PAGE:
By Joe Feeley, editor in chief
How the Control Design audience researches, specifies and buys machine automation products and services is the subject of research we conducted earlier this year to determine whether the habits of this population are changing in these endeavors.
The first two years of this annual study confirmed the steady migration away from more-traditional distributor relationships and trade- show trips to a far wider use of Internet-based tools.
This year, we looked into some of those areas again to see if things are still changing and added other areas of this subject to explore. We use these findings to get a better sense of how to build content that helps you with these issues. It also provides something of a snapshot of how your buying habits are evolving, compared with those of your peers. In previous years, it has pointed out issues that the supplier community needs to pay heed to in order to better serve your needs.
Calling The Shots—More Than Ever
In 2006, our respondents said they make the primary automation choices for their machines about 67% of the time, with customers doing so about 28% of the time. That seemed high. We asked the same question in 2007 and got similar results—65% said they make those choices for their machines.
We repeated that question this year and, once again, 64% of the machine builders say they make the decisions, with customers calling the shots about a quarter of the time.
We asked system integrators the same question and found when they’re involved in a machine automation project, they make the automation decisions about half the time, with the machine user doing so about one-third of the time.
There wasn’t a great deal of variation in these responses among the various machine builder market segments participating (see demographics breakdown).
This year we asked the study participants about the stability of their supplier relationships. Anecdotally, it seems that suppliers and users want to establish lasting partnerships.
This was the most surprising finding this year. Fifty-two percent said they changed primary suppliers for one or more product categories in the past year. About one-quarter said they’ve changed primary suppliers for controllers, I/O, sensors/measurement and motors/drives (topped the list at 27%). Some 16% said they’ve changed their primary supplier of mechanical components, while 17% changed OI/HMI suppliers.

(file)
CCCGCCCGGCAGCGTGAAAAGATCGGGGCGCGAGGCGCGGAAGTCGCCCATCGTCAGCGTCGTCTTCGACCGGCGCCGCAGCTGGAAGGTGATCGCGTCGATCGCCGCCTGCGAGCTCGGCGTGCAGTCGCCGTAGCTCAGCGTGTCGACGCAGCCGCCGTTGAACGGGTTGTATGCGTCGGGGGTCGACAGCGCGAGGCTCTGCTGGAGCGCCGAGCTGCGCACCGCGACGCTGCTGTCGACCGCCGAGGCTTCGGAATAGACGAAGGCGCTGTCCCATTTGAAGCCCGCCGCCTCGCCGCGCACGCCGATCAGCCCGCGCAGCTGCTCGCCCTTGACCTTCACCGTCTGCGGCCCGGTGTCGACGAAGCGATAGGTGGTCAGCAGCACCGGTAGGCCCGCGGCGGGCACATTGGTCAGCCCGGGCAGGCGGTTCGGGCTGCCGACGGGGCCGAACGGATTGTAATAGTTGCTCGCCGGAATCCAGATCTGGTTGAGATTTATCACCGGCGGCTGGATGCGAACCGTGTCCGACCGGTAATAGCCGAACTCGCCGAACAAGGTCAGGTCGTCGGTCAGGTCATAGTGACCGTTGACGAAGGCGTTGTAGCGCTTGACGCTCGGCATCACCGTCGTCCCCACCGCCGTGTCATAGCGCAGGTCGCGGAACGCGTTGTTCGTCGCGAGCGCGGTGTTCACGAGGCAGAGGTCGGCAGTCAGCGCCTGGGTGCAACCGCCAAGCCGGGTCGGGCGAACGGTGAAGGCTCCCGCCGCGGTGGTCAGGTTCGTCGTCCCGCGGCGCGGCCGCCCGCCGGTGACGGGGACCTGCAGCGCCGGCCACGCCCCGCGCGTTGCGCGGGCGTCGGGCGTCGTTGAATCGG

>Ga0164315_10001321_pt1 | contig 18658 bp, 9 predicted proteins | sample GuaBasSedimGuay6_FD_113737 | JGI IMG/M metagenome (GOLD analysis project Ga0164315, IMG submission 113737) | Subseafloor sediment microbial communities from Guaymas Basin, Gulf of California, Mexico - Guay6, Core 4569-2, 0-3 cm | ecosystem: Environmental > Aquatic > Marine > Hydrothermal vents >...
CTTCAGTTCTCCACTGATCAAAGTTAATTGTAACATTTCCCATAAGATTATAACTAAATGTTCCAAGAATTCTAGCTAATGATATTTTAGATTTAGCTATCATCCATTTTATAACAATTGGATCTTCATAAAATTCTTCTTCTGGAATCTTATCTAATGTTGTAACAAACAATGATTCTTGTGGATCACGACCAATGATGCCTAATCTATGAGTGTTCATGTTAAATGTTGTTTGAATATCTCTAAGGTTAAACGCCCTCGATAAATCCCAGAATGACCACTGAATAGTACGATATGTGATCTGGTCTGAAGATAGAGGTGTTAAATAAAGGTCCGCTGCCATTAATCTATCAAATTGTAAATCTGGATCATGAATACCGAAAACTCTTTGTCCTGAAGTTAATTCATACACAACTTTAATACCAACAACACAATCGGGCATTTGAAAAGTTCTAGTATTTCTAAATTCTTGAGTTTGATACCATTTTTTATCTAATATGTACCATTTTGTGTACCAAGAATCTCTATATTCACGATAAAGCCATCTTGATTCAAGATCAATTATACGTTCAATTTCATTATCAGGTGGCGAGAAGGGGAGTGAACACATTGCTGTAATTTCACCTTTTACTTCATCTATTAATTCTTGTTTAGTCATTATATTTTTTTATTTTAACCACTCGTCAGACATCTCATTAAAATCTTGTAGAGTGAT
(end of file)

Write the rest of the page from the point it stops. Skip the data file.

Given the level of churn, we surely wanted to know why (Figure 1). Of those who changed suppliers for at least one product category, 29% cited product quality and performance problems. Price was cited by 22%. And a discontinued product line was noted by 20% of the respondents.
The Search Leads to …
Each year we ask about our participants’ primary method for doing product research. We expect a continuation of the trend toward more use of Web-based research tools at the expense of local distributors and trade shows.
This year, 35% of our respondents say their most-used method for automation product research is searching vendor web sites. That’s up from 30% last year and 25% in 2006.
Meeting/speaking with local reps and distributors stayed statistically constant at 25% this year from 26% in 2007 and 27% in 2006. Figure 2 summarizes these findings.
In Your Face to Face
We wanted to follow up on evidence that said our respondents want more direct contact with suppliers’ technical people and cite frustration due to a lack of availability of these experts.
Figure 3 indicates what we found when participants agreed or disagreed with various statements about the values that direct contact with vendor experts can bring.
A clear 63% strongly agreed they get better technical information directly from the vendor source than from local distributors. But only 38% strongly agreed it was better than information from local sales reps. In both cases, the total that agreed strongly or somewhat exceeded 90%.
A full 42% strongly agreed and an additional 39% agreed somewhat that they can have more of a solutions-based discussion with the suppliers’ technical experts.
While only 16% strongly agreed that the supplier’s technical experts were eager to help, a reassuring 54% agreed somewhat that the experts were eager to please.
On the downside, 54% of the respondents disagreed somewhat or disagreed strongly that these experts are easy to reach or that they receive prompt callbacks.